What does pending mean in real estate?

Picture this. You’re scrolling through home listings online when one catches your eye. But it’s labeled pending. Does that mean it’s still available or not? 

In the real estate world, pending means a property offer has been accepted and the contingencies met, but the sale hasn’t been finalized yet. 

Whether you’re buying or selling a house, it’s worth learning what pending really means, how long a home could be pending and how a pending sale could fall through. 

Key takeaways

  • A house that’s listed as pending is in the final steps of the home sale process. 
  • Homes are usually in the pending stage for one to two months before the sale is final. 
  • A real estate sale that’s pending can still fall through, but it may not make sense to submit offers on pending property listings.  

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What does pending mean on a house?

When a property is pending, it means the seller accepted a buyer’s offer, and both parties agreed to a contract and met their shared requirements. 

A pending home is in the final stages of escrow and the closing process, which involves transferring property ownership, completing the purchase and signing final documents. 

Contingent vs. pending

What separates a pending home from a contingent home is whether the buyer and seller have met certain conditions called contingencies. 

For example, a contingent home may have an inspection contingency that allows the buyer to back out of the sale if the inspection reveals issues the seller won’t repair. Once all the contingencies have been met, the status of the property sale will switch from contingent to pending.

How long can a home be pending?

A home can be pending for as long as it takes the buyer and seller to close. According to the National Association of Realtors®, homes are usually listed as pending for 30-60 days. 

Each pending home’s timeline is different, but the timing could be affected by issues with things like mortgage approvals and home inspections. 

Reasons why a pending home sale could fall through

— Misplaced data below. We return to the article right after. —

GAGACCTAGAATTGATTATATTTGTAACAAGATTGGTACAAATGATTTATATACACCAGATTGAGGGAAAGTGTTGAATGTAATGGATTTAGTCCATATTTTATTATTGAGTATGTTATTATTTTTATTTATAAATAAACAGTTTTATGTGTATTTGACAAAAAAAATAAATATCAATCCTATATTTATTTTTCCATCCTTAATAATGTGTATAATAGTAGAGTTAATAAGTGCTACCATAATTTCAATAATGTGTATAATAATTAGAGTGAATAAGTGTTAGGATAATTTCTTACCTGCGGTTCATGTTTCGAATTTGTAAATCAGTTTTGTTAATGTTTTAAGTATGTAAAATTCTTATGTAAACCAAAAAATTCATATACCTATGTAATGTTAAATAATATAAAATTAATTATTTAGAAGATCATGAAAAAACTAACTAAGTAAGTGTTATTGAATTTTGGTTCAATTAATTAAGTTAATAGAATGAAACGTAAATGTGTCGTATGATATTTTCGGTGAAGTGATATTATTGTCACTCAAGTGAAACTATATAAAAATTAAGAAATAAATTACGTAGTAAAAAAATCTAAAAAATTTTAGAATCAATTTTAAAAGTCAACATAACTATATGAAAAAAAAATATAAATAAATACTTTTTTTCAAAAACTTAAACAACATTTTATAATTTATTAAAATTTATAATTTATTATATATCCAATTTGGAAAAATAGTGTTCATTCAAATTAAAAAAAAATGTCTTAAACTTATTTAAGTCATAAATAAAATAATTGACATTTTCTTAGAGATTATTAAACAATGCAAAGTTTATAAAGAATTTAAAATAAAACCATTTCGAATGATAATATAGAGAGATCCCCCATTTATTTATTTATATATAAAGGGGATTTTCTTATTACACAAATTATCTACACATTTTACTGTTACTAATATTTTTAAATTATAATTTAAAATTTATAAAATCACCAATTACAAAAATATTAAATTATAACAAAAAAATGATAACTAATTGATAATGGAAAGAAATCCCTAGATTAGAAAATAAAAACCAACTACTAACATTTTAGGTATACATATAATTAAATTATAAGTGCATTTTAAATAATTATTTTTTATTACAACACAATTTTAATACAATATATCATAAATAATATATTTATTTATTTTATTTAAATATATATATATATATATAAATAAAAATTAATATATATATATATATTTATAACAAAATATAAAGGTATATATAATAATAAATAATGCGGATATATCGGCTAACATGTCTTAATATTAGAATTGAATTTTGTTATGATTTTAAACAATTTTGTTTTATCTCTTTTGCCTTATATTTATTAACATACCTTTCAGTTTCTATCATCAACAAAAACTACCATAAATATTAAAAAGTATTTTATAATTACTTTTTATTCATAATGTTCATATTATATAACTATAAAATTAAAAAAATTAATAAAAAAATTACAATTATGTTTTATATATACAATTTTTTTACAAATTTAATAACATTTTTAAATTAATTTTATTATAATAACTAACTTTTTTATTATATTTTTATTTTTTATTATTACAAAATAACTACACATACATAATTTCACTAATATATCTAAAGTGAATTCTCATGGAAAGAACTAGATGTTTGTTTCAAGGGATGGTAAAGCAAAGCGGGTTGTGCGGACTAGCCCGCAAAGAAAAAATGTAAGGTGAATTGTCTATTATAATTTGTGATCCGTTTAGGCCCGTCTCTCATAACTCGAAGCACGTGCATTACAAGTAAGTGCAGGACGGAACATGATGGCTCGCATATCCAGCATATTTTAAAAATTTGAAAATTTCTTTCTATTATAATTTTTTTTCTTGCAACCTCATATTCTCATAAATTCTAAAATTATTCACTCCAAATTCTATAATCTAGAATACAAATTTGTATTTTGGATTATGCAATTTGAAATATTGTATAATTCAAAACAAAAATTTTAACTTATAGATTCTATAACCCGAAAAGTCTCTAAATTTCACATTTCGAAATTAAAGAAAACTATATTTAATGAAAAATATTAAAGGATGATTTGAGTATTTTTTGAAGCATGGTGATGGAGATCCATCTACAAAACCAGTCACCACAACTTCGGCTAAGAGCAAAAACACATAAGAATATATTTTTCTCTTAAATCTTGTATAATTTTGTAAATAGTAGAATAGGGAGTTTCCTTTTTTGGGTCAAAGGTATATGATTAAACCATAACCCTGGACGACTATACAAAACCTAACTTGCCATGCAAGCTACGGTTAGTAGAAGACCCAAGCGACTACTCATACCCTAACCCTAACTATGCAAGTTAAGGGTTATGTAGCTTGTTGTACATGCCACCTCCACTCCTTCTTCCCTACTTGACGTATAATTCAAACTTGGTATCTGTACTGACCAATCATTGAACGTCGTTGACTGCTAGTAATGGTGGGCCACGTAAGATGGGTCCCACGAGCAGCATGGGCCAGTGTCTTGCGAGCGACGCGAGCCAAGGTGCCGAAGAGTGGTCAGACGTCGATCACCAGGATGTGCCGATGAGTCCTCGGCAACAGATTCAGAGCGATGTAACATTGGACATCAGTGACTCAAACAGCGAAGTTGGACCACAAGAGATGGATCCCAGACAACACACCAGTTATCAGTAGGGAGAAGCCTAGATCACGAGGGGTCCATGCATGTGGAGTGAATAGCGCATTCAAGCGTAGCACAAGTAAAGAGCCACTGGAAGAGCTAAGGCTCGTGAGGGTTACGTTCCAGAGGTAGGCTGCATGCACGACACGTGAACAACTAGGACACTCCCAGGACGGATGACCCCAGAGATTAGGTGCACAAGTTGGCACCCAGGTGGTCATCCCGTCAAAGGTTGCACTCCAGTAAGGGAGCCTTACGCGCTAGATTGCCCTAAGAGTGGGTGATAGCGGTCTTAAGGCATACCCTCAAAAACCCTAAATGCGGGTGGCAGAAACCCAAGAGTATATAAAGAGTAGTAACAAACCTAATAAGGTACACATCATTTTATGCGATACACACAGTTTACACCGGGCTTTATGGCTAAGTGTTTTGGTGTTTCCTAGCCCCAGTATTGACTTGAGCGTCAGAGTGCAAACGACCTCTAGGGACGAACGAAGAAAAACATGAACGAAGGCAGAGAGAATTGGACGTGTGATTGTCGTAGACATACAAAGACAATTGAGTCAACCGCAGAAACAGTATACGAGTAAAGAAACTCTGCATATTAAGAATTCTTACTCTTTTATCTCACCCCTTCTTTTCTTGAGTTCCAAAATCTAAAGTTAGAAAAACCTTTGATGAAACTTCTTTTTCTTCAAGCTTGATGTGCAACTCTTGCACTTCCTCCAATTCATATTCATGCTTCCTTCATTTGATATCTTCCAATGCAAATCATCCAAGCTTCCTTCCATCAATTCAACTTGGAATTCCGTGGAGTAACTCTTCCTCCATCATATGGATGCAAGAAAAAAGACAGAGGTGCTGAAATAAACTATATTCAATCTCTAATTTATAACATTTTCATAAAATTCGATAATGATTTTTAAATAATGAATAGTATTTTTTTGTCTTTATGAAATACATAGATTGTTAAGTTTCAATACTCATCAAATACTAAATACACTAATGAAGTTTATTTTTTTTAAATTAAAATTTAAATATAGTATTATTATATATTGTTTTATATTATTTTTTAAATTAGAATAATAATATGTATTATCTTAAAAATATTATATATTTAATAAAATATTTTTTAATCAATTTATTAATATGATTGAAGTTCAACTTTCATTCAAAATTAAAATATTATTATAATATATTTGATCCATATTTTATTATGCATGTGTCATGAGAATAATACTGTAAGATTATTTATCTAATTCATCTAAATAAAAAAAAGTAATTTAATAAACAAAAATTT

Even though a pending home may be getting closer to officially selling, the sales contract could still fall through because of issues with things like financing, appraisals or home inspections.  

Financing troubles

Just like with other loans, financing for a mortgage isn’t guaranteed. So when a home buyer can’t get approved for a mortgage, they’ll likely need to cancel the purchase.  

Appraisal issues

An appraisal is a step in the mortgage approval process that shows an appraiser’s assessment of how much a home is worth

Mortgage lenders may not approve a mortgage for more than the property’s appraised value. And the Consumer Financial Protection bureau says it’s risky to buy a home for more than its appraised value. So if the appraisal is lower than expected and the buyer can’t negotiate a new price or come up with the difference, the buyer may decide to cancel the sale.

Buyer’s remorse

Sometimes buyers experience buyer’s remorse, where they have second thoughts after making a large purchase. For example, they might feel guilt, regret, anxiety or like they made the wrong decision. So if the buyer is able to exit the deal in a case like this, the home may go back on the market.

But home buyers beware: If you do choose to cancel the deal after signing a contract, you could lose your earnest money deposit, and in some cases, face legal challenges.

Can you make an offer on pending real estate?

Though rare, you can sometimes still make an offer on a house that’s pending. But unless you know the seller is able to accept backup offers, it might not be worth your time. 

It’s common for sellers to sign a contract that bars them from showing the home or accepting other offers—even if another buyer submits a better offer. Plus, backing out of a signed purchase agreement as a seller can have legal consequences. 

Pending real estate FAQ

Check out these frequently asked questions about pending real estate transactions. 

The biggest difference between pending homes and homes under contract is whether contracts have been signed. Pending homes are typically properties where the contingencies have already been met and the contracts signed. Whereas properties under contract are typically properties where the sellers and buyers are still working out their purchase agreement and have not signed any contracts.

Generally, no. A real estate agent usually won’t be able to show a pending home. That’s because there is often a contractual clause barring them from doing so.  

Pending real estate in a nutshell

A pending home is just a few steps away from becoming a final sale. Instead of pursuing  a home that’s pending, it might be best to keep your eye out for similar properties. The listing you’re looking for may be a scroll away. 

Navigating the housing market as a buyer? Help prepare yourself by learning a few questions to ask when buying a house.

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